Should HBCU Students Be Able to Wear Bonnets on School Grounds?

Getty / Maskot

Image Source: Getty/Maskot

The conversations around appropriate states of dress in the Black community are hitting again like clockwork. While the topic can feel reductive, there are times when real-world examples of stringent dress codes make you want to scratch your head.

So goes the case of X, formerly known as Twitter, user @_InMayapinion, who lamented the fact that her school, Wiley College, has allegedly prohibited students from wearing wig bands to class. “A dress code at a college is already a lot but okay,” she tweeted. “But no shorts to class? NO WIG BANDS?!? The targeting of the young Black women on campus at my HBCU is getting out of hand.”

While dress codes often serve as a way for schools to have a uniform look when in the classroom, there is something that feels uncomfortable about forbidding college students who live on campus at an HBCU to change their appearance for the sake of uniformity, especially when you consider the beauty and hair practices of Black women.

Wiley College’s dress code policy states that students may not “wear baseball caps, stocking caps, skullcaps, sun-visors, do-rags . . . in public buildings except in the privacy of the student’s living quarters.” The same code also goes on to say that “pajamas, hair rollers, and/or bedroom slippers shall be worn only in the residence halls and not be worn in public or in common areas of the College.” In the thread under the aforementioned tweet, the same student shares a picture of a sign that says students will not be served food in the cafeteria if they show up in bonnets or durags.

When it comes to hair in the Black community, styling is a multilayered process that can sometimes take hours. Not only can you use rollers to keep curls in place, but you may also need products like stocking caps or hair scarves to keep your hair protected from the elements and tangle-free if you lay down or rest your head on something. Life doesn’t stop just because you start living on a college campus, and it would be understandable if it was a bit confusing for Black students at a historically Black college to hear that their beauty practices have to be regulated at the consequence of facing disciplinary action.

“As like everything else, I believe in time and place,” beauty expert and Howard University alum Blake Newby tells POPSUGAR. “I also, however, am more than familiar with the cultural nuances that come with Black hair.” Though her alma mater is well-known for its impeccably dressed student population, that sentiment does carry over to their beauty practices. “There was always an emphasis on proper grooming,” she says. “We’d all spend whatever we had on a nail or eyebrow appointment, or a trip to the beauty supply store.” Yet, even Newby acknowledges that some of these codes can overstep. “I’d be lying if I said I never ran out anywhere quickly in a bonnet or with my hair in rollers in an effort to preserve my style for a later time,” she says. “If you want to have certain rules for the classroom, totally fine. But the cafeteria, I have to disagree.”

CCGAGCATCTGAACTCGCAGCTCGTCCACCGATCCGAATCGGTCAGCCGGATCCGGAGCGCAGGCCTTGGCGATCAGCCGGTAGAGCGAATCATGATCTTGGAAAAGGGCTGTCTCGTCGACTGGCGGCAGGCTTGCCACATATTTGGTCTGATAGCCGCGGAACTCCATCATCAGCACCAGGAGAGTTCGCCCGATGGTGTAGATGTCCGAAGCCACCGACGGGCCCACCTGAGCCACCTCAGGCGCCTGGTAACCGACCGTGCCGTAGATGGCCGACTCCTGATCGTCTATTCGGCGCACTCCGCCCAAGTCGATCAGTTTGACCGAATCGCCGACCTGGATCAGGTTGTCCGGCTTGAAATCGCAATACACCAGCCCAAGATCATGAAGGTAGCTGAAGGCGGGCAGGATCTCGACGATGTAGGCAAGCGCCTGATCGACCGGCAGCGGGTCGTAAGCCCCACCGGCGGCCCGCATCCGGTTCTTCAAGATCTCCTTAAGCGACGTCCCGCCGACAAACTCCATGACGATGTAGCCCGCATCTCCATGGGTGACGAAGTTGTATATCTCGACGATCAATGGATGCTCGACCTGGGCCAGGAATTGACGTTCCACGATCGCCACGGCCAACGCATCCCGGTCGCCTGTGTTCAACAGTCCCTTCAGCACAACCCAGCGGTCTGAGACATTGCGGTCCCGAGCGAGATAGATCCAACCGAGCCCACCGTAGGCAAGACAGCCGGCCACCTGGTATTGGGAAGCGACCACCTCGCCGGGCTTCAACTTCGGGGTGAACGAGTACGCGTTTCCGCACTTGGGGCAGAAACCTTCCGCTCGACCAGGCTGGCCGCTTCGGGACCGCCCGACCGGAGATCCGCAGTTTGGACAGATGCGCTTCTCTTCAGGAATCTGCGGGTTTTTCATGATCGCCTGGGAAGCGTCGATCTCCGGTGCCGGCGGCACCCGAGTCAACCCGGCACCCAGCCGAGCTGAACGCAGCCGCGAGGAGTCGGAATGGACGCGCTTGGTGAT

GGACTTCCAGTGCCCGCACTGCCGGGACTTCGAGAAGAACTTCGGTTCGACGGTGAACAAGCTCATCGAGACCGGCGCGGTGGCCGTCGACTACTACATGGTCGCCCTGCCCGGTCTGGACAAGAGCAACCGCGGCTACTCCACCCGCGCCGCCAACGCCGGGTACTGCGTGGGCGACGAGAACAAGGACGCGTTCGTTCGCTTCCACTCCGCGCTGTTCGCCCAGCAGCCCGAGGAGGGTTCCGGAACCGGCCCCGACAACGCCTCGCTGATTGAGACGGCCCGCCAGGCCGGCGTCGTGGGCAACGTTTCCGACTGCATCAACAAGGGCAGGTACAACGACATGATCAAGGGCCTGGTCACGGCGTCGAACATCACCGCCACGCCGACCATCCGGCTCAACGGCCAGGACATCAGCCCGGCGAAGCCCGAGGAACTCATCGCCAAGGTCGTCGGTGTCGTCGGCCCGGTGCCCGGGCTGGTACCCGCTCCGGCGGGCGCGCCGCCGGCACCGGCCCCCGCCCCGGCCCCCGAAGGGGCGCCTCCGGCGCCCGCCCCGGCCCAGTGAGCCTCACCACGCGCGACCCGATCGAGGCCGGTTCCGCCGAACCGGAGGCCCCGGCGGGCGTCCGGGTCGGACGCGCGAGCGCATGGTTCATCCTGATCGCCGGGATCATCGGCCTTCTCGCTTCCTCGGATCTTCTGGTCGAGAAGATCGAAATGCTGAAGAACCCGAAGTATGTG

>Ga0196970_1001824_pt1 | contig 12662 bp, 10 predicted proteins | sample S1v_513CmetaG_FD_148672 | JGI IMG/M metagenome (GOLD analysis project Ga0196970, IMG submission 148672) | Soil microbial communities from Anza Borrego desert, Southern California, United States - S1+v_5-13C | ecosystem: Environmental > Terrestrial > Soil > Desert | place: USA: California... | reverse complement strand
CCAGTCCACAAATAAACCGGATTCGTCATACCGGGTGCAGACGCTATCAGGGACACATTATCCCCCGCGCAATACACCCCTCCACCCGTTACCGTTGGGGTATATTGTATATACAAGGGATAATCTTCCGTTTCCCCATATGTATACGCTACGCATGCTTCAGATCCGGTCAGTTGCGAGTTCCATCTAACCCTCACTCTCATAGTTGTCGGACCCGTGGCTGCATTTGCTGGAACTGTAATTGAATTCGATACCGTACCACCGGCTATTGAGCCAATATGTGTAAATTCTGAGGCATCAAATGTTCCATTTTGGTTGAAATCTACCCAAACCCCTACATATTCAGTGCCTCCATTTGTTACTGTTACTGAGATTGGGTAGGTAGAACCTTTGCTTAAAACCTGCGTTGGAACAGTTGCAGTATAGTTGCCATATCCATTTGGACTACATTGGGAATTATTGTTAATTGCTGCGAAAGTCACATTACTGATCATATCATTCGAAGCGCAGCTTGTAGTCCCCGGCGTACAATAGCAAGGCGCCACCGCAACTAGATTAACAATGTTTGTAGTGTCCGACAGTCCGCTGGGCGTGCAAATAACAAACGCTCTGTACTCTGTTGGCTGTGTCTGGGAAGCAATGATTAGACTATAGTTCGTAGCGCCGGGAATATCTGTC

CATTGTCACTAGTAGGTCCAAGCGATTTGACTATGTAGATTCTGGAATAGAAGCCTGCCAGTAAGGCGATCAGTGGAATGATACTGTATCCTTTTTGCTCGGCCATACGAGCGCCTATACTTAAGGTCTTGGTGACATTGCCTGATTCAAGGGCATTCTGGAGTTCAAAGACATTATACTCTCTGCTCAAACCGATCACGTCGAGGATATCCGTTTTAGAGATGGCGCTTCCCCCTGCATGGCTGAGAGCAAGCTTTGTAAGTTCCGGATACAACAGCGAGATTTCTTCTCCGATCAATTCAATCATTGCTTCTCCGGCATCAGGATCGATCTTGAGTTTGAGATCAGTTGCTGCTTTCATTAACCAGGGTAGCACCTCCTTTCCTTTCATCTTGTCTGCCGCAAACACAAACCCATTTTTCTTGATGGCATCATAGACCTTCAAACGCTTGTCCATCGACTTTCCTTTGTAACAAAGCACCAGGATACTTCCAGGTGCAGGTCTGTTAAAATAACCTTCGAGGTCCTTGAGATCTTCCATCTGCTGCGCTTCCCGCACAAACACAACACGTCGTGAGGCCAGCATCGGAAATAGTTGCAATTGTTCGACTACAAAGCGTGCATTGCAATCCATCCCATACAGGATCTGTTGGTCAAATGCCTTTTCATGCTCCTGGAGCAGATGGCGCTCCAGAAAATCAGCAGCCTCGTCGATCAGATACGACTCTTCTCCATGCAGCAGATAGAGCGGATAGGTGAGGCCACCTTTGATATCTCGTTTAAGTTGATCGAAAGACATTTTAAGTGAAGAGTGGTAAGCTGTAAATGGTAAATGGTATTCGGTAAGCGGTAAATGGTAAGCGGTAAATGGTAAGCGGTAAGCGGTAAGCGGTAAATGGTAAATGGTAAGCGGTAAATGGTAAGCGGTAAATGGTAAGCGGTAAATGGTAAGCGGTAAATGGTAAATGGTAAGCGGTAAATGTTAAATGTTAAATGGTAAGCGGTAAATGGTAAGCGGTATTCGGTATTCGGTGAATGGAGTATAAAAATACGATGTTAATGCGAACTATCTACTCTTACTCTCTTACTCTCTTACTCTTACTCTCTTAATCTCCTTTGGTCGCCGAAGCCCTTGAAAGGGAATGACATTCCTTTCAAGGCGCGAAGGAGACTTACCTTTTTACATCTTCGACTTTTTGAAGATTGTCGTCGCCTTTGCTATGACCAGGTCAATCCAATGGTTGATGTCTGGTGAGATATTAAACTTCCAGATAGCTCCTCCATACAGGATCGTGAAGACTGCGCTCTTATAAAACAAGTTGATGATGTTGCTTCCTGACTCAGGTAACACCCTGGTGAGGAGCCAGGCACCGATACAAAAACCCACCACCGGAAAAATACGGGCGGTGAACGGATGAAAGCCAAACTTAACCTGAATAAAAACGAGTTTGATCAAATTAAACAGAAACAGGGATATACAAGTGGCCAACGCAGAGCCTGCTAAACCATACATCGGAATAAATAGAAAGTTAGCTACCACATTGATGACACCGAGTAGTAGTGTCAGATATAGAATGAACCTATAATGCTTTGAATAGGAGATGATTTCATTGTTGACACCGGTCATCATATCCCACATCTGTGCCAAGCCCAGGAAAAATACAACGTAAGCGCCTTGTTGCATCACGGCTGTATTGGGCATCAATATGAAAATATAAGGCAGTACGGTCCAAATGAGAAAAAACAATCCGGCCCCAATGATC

Still, there are others who believe that the codes of conduct do have some merit. Stixx Matthews, beauty editor at Hypebae, recalled not being able to wear lounge clothing – including his durag – in his school’s common areas during his time as a student at Paine College in Georgia. But this experience is one that he cherishes. “At an HBCU, it’s not that we’re being policed, but I’ve always felt these standards were enforced out of an abundance of caution for the conversations we were going to face in the ‘real world,'” he tells POPSUGAR. “As antiquated as many of these ‘rules’ are, and as much as they subscribe to respectability politics, these values and ethics have been around since the late 1800s. The learned beauty standards that we pick up from HBCUs later set us apart in how we show up in our professional and personal lives – it’s more than a standard; it’s a lifestyle.”

At the end of the day, it is understandable that schools may have a code of dress when it comes to how students present themselves in the classroom. It is a practice that many companies undertake, so it is fair to say that it can prepare them for the same possibility in the workforce. However, denying someone who is paying to attend an institution food because of a bonnet or wig band is unacceptable. No, they are not at home, but if a school is supposed to be where someone lives and learns, where are their places of rest and ease? Are they supposed to keep up the performance of being perfectly kept 24/7?

This question is a complicated one that deserves to be explored, but if nothing else, these young Black students deserve the benefit of the doubt. If someone has made it as far in their educational journey to where they are an undergrad, chances are they know that there is a time and place for everything when they get to the “real world.” Give them room to continue figuring out who they are under the supervision of people who are supposed to protect them, instead of harshly regulating how they protect their hair that day. The world is critical enough.

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